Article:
The Afghanistan War Study Commission would take the political temperature down and allow for a proper, non-partisan accounting to occur without each side rallying around its preconceived political notions. One of the goals of the investigation would be ensuring that America never repeats the mistakes of Afghanistan (and Vietnam and Iraq) by abandoning its wartime allies. It would establish the programs, processes, and procedures needed to require that America always protects its wartime allies throughout all phases of conflict. The legislation would also put into place support for our Afghan allies currently left behind in Afghanistan and in need of extraction. America is rightly focused on ensuring that those allies who made it out are set up for a successful life in America but we must remember that, of the 120,000+ Afghan allies evacuated during Operation Allies Refuge, only a fraction of that number include those eligible and deserving of Special Immigrant Visa status. America still has much work to do to keep the promises it made to those Afghans who risked their lives, and the lives of their families, to support US operations in the country.
At the end of the Vietnam war, veterans did not enjoy the type of public support and political organization that veterans do today. Due to the chaotic nature of the end of the war in Afghanistan and the seeming abandonment of our Afghan allies, friends, and family, many in the military and veteran community are struggling with moral injury and questions about the nature of their service, sacrifice and loss. We must use our current organization and public good will to make an honest assessment of US policies for Afghanistan over the last 20 years and to pass legislation that will ensure we never abandon another wartime ally to the very enemy we asked them to help us fight – America’s credibility and national security depend on it. Too much was sacrificed in Afghanistan for us to treat its postmortem as politics as usual. We need the Afghanistan War Study Commission to get to the bottom of what went wrong and determine how to prevent this from happening again.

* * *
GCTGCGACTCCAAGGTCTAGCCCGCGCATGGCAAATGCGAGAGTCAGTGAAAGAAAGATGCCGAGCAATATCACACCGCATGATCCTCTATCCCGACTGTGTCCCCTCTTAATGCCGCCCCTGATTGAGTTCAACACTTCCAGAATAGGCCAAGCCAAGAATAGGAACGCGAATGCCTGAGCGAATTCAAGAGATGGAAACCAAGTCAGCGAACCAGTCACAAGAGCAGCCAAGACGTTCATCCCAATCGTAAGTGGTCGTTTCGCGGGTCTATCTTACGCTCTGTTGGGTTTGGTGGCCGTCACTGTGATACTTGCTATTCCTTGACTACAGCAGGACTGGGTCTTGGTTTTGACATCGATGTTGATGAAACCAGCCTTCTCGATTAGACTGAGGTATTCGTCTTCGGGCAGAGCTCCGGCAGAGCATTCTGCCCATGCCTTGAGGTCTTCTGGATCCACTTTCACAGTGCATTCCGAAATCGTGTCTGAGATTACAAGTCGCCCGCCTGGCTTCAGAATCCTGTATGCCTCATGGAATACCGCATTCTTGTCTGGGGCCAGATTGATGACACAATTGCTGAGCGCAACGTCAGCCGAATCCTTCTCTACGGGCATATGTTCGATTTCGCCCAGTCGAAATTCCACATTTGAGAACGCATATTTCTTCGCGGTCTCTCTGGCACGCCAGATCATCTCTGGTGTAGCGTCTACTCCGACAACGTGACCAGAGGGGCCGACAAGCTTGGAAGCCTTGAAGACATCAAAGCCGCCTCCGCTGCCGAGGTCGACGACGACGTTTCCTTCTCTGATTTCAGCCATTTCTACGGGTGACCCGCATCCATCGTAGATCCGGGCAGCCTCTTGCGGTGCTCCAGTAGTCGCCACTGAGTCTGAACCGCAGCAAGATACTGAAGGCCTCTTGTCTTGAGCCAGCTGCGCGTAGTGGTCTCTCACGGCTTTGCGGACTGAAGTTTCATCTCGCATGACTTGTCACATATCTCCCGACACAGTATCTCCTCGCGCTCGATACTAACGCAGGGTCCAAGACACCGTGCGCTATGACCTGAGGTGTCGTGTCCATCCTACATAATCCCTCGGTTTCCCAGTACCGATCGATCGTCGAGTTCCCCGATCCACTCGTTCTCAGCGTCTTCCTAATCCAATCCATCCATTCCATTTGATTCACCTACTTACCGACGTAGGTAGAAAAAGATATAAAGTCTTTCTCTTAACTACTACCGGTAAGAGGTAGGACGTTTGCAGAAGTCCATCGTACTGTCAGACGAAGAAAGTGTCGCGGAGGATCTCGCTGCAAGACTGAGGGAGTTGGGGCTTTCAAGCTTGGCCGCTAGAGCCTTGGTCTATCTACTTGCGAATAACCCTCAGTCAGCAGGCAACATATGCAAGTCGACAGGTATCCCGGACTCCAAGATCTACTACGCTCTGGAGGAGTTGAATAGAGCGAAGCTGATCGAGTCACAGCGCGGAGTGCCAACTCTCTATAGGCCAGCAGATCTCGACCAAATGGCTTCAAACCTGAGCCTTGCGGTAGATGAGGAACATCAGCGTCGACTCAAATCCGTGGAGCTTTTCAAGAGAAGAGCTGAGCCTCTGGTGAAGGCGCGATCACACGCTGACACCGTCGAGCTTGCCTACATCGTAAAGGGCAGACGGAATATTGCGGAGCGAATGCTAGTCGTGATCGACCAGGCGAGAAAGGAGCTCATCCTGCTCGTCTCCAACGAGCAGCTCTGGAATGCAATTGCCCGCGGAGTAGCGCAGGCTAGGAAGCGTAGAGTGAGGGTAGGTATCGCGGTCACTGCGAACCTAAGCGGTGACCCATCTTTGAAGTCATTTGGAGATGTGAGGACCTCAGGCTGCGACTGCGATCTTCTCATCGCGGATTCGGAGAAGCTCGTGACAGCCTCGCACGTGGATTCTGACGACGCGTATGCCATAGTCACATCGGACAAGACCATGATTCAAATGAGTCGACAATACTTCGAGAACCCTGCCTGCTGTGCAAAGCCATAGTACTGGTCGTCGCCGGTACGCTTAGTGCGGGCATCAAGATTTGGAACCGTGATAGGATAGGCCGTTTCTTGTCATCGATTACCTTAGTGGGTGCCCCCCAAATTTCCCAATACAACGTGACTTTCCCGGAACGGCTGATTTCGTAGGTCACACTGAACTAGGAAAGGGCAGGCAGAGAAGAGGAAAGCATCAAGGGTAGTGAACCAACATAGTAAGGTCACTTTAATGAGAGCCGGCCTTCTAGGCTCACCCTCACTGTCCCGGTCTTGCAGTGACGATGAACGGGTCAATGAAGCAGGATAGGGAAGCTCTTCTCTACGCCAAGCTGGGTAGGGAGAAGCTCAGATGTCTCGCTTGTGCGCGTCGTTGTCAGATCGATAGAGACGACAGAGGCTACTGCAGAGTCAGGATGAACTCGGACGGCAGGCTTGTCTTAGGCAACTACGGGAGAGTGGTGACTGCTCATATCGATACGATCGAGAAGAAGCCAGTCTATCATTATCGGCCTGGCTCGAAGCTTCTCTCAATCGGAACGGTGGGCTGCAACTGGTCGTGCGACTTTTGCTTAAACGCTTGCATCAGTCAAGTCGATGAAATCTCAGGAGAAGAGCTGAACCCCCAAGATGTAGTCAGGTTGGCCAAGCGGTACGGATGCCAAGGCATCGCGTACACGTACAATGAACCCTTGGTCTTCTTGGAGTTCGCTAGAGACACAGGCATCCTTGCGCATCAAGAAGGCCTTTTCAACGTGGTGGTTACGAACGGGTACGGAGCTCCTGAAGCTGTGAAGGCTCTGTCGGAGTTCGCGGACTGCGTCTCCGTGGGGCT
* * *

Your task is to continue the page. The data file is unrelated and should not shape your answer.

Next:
After 800,000 US servicemembers deployed, 2,461 were killed, 20,698 were wounded, and more than $2.2 trillion in American taxpayer funds were spent on warfighting, reconstruction programs, building the Afghan National Security Forces, promoting good governance and engaging in counternarcotics efforts, the American people deserve a full and complete accounting of our two-decade effort in Afghanistan. A nonpartisan commission of experts, that doesn’t need to play to the cameras or please politically changed interests, can start this important work today.
IAVA is the voice for the post-9/11 veteran generation. With over 425,000 veterans and allies nationwide, IAVA is the leader in non-partisan veteran advocacy and public awareness. We drive historic impacts for veterans and IAVA’s programs are second to none. Any veteran or family member in need can reach out to IAVA’s Quick Reaction Force at quickreactionforce.org or 855-91RAPID (855-917-2743) to be connected promptly with a veteran care manager who will assist. IAVA’s The Vote Hub is a free tool to register to vote and find polling information. IAVA’s membership is always growing. Join the movement at iava.org/membership.